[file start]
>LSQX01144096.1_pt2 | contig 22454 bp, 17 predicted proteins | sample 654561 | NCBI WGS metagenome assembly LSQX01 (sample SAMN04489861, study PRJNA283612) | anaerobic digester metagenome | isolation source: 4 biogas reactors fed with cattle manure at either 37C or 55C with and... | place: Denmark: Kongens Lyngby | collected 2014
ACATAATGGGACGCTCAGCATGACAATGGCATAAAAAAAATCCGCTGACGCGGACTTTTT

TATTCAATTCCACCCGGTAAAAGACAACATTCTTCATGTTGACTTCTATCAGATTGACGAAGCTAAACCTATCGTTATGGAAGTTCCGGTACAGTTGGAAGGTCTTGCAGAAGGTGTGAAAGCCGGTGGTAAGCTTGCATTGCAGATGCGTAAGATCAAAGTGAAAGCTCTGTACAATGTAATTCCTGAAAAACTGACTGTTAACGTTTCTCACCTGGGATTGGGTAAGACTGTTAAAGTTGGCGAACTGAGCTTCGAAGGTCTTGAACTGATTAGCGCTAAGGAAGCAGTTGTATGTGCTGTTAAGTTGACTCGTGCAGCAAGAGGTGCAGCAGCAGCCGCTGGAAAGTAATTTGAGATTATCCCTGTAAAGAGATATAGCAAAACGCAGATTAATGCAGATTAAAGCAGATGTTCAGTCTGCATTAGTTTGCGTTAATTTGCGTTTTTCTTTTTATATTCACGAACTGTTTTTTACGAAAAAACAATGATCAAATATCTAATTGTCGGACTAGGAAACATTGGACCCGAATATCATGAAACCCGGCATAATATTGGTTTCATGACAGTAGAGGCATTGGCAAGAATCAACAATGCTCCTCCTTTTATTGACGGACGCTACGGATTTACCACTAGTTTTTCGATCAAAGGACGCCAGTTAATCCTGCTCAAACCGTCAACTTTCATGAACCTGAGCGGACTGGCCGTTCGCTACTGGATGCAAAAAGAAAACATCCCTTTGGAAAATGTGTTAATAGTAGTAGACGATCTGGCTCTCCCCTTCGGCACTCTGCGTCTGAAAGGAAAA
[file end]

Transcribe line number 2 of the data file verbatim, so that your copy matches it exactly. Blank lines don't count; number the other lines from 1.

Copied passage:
ACATAATGGGACGCTCAGCATGACAATGGCATAAAAAAAATCCGCTGACGCGGACTTTTT